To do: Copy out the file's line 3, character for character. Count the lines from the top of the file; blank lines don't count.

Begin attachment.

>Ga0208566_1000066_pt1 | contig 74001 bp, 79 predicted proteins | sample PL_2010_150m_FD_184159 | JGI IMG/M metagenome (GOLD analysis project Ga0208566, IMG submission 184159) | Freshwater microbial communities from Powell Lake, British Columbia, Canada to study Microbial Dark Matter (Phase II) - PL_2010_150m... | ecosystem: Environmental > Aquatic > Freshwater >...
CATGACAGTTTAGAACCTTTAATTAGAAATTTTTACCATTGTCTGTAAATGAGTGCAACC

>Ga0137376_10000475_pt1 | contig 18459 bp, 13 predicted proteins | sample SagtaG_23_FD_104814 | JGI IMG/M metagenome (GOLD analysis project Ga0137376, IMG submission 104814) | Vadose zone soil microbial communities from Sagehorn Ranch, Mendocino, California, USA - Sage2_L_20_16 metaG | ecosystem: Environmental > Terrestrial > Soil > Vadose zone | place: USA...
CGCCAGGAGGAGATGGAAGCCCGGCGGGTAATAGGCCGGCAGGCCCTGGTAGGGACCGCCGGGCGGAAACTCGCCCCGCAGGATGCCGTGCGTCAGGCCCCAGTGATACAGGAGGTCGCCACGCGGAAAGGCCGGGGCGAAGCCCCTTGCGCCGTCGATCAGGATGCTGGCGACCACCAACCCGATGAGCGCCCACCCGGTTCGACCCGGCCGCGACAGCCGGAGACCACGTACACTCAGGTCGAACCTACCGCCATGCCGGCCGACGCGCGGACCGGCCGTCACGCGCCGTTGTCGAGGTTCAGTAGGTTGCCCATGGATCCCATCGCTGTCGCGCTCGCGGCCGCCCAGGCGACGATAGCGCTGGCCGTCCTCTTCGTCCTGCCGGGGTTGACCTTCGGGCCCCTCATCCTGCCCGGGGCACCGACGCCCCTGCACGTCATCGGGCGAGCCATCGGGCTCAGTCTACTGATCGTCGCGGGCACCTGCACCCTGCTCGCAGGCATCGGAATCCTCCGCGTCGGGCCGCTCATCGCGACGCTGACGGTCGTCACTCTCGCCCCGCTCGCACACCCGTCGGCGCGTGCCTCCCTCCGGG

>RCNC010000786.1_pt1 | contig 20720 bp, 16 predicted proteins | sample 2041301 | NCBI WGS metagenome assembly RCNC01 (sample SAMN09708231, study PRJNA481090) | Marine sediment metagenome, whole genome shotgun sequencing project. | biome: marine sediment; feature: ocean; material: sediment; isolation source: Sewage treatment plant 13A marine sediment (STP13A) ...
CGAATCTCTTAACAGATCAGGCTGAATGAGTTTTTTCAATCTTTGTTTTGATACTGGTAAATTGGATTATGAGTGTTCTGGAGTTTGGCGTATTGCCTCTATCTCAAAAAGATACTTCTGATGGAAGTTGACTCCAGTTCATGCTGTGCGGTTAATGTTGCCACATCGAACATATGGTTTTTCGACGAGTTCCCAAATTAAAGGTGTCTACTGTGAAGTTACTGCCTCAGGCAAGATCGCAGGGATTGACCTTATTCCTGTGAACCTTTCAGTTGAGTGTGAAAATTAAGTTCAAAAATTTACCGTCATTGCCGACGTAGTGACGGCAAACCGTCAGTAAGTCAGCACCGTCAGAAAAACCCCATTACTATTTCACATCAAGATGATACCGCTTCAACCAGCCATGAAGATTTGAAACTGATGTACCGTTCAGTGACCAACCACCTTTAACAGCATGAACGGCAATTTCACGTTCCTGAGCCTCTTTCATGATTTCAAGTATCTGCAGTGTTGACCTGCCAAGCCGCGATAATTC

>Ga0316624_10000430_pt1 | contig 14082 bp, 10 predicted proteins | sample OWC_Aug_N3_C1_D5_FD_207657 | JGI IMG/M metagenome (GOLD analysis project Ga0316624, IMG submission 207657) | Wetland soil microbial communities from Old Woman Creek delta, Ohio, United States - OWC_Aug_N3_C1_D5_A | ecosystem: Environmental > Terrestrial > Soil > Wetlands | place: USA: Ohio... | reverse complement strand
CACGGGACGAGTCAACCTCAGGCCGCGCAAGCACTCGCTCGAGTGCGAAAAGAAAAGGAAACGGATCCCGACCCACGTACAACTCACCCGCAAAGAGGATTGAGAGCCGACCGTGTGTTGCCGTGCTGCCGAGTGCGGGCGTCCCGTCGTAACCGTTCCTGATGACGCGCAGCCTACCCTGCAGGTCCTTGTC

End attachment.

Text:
>Ga0137376_10000475_pt1 | contig 18459 bp, 13 predicted proteins | sample SagtaG_23_FD_104814 | JGI IMG/M metagenome (GOLD analysis project Ga0137376, IMG submission 104814) | Vadose zone soil microbial communities from Sagehorn Ranch, Mendocino, California, USA - Sage2_L_20_16 metaG | ecosystem: Environmental > Terrestrial > Soil > Vadose zone | place: USA...